The First MLH Gaming Hackathon in US/Canada: build the best video game, board game, or gaming tool!

QuackHack, hosted by the University of Oregon, is the first ever Gaming Hackathon sponsored by Major League Hacking in the United States! This hackathon is open to all college students of all majors. If you have any questions about location, hardware, etc. please go to or email Hope to see you there!


Friday, January 15, 2016

4-7pm/Lillis Atrium: Student registration & Sponsor Alley
7-7:45pm/Lillis 180: Keynote Address & Ground rules - Open to the public to attend
7:45-9pm/Lillis Atrium: Dinner
9-11pm:Team formation & ideation & hacking begins
9pm/Lillis 145: Hardware check-out
Midnight/Lillis Atrium: snack

Saturday, January 16, 2016

6-8am/Lillis Atrium: Breakfast
12-1pm/Lillis Atrium: Lunch
   Chill out with Indie who will be broadcasting on-site from!
3-5pm/Lillis 211: Tech Talks - short talks on programming, trends in gaming, etc.
4-6pm: Mentors onsite for team check-ins
6-8pm/Lillis Atrium: Dinner
Midnight/Lillis Atrium: snack

Sunday, January 17, 2016

6-8am/Lillis Atrium: Breakfast
9am: Team Projects submitted
10am-12pm/Lillis Atrium: Demo Day — Open to the public to attend
12pm-1:30pm/Lillis 145: Hardware check-in
12-1pm/Lillis Atrium: Lunch
1-2:30pm/Lillis 180: Finalists present; Judging & Awards — Open to the public to attend

View full rules


All participants must be a college student during the whole length of QuackHack. 4-year University and community college students are all welcome.

Teams may be no larger than five members. This is larger than the normal 4 at MLH events because of the interdisciplinary nature - be sure to pick up an artist, designer, or musician to have a complete product!

All members must be registered for and physically present at QuackHack.


Your product must fit into at least one of three categories in order to be eligible to win: video game, physical game, or gaming tool.

Video Game: A game played with an electronic screen as its primary interface, most or all of which is defined using code.

Physical Game: A game played without an electronic screen as its primary interface. Varying between high-tech (using sensors and beacons) and low-tech (card or board game). May use monitors/screens, but they cannot be the primary interface.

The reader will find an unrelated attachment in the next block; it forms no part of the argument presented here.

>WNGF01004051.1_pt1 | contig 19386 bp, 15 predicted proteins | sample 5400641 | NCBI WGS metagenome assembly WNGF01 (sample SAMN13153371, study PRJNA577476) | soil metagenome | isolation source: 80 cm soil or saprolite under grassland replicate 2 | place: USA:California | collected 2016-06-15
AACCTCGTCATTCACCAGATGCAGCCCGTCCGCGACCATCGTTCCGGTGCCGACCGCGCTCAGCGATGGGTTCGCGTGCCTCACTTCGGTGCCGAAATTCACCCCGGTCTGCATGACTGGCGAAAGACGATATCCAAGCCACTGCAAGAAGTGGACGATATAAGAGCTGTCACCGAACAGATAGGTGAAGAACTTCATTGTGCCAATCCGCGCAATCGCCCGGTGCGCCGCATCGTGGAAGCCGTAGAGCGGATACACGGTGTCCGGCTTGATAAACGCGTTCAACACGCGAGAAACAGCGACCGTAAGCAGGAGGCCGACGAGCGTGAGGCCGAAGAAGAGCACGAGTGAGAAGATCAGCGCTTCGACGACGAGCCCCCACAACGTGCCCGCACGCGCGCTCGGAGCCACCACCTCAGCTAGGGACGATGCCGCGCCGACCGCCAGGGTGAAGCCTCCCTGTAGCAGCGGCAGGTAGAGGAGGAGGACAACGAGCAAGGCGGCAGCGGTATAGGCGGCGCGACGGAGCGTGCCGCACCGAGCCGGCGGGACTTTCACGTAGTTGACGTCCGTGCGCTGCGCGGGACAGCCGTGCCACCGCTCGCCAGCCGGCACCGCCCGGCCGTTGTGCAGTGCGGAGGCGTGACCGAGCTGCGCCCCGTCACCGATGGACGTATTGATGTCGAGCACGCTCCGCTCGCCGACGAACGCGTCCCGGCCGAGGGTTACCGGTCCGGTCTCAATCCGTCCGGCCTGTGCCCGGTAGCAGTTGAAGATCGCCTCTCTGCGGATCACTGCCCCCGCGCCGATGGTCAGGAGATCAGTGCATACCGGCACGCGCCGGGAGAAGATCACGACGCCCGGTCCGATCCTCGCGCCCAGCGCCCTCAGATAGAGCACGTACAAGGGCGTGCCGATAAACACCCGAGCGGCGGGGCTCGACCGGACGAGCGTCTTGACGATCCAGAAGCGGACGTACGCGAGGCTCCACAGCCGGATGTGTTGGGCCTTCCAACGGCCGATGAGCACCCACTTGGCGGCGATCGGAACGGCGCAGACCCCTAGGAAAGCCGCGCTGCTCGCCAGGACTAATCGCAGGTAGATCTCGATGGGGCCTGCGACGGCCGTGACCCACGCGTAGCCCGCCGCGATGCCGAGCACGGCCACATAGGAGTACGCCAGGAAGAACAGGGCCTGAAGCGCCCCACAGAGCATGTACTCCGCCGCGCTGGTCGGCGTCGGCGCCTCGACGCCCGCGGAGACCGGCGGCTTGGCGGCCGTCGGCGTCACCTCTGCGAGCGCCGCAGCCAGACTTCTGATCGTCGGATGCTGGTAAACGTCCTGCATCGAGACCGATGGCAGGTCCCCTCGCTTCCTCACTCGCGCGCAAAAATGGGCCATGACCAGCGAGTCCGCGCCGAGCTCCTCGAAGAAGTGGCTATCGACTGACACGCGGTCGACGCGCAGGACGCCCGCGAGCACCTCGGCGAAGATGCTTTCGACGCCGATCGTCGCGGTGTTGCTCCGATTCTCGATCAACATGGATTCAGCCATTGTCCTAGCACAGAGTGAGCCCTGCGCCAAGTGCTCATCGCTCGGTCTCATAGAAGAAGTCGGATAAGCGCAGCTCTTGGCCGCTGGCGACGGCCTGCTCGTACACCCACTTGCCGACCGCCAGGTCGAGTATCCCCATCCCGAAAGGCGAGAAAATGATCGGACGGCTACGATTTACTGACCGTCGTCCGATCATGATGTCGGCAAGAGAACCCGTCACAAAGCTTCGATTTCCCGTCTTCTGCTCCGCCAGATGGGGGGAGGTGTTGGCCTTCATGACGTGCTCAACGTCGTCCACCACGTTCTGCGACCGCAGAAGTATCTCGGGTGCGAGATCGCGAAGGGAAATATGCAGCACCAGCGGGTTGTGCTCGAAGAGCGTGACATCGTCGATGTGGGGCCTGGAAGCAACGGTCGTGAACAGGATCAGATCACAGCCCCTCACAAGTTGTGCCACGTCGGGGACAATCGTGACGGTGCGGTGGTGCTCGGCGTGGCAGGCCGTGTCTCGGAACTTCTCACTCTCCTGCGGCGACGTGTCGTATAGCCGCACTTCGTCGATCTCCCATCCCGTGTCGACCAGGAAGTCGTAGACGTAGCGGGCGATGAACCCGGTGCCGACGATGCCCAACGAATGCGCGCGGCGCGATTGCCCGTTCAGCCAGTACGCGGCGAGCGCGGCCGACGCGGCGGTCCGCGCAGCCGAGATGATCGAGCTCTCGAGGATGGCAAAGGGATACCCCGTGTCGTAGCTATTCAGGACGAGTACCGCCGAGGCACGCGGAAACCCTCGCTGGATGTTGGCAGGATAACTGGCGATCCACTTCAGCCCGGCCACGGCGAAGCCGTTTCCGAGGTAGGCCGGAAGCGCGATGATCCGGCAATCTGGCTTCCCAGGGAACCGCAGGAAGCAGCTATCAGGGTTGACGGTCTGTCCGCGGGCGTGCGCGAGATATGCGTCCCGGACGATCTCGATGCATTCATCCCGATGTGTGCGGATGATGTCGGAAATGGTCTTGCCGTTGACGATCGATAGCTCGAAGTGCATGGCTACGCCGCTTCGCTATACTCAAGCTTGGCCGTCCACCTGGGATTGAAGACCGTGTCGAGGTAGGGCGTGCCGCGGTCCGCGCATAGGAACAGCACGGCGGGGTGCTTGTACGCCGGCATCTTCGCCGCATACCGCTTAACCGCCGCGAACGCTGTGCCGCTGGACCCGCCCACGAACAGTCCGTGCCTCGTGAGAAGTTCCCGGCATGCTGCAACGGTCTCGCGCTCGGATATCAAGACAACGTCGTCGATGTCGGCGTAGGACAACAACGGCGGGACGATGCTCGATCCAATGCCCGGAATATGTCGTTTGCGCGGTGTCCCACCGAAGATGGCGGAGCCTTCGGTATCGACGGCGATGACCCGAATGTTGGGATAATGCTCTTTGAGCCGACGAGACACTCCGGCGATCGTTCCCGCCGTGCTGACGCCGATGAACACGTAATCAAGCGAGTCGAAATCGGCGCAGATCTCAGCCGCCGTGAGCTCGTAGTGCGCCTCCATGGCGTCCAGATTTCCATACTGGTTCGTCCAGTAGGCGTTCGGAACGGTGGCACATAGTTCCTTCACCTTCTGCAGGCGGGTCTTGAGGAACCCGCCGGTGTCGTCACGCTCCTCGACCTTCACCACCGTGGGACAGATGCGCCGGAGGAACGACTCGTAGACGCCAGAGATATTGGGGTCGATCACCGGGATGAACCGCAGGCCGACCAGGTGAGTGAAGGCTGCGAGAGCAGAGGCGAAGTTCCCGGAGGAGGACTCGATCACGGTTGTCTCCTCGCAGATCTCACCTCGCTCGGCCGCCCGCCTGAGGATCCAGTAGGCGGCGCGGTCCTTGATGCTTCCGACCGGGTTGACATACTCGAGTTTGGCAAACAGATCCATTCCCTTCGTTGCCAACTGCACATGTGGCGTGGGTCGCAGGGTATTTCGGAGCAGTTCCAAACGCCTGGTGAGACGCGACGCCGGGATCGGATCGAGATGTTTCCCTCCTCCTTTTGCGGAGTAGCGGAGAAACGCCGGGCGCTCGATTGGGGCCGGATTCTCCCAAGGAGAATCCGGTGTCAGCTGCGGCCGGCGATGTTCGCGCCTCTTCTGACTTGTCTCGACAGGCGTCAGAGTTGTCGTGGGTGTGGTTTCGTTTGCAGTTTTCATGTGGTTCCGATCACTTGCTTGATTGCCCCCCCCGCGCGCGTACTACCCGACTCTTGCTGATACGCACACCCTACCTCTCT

Gaming Tool: A product that contributes to an existing gaming environment, either electronic or physical. Examples range from an eSports AI, tracking the most commonly successful pairings in Cards Against Humanity, or a physical product that makes a game better.

You are welcome to work on another project that does not meet any of these requirements, but it will NOT be eligible to win any major categories or the Best in Show prize.

How to enter

Registration is officially closed! Please email us if you're a student in the state of Oregon looking to get on the waitlist.


Project submission will be through Devpost. Details will circulate Saturday evening.


Jeff Tunnell

Jeff Tunnell
Co-Founder, Spotkin

Joe Maruschak

Joe Maruschak
Executive Director, Eugene RAIN

Rick Turoczy

Rick Turoczy
Co-Founder, Portland Incubator Experiment

Eric Wills

Eric Wills
Senior Instructor, UO CIS

Brett Seyler

Brett Seyler
Founder, Americana Game Studio

Judging Criteria

  • Project Difficulty
    Were there real problems to solve? We're looking for a balance between the product's complexity, and the demand that places upon your execution, polish, and design.
  • Execution
    Does it work? It doesn't have to look pretty, but could you be convinced that the product is a minimum viable product, testable by real people?
  • Polish / Design
    Is it pretty? Is the interface intuitive? The product should feel pretty enough to show off: music, art, clean interface, or any combination thereof.
  • Creativity
    Is it a unique idea? Is it just another Flappy Bird clone, or did they take an old idea and make it novel?
  • "Science Fair" Demo
    Can you demonstrate and explain what it is, how it works, and why it's cool? Wow the judges as they come by your booth and try your product!
  • Stage Demo (FINALISTS)
    Can you demonstrate and explain what it is, how it works, and why it's cool? Captivate the audience from the stage as a QuackHack finalist!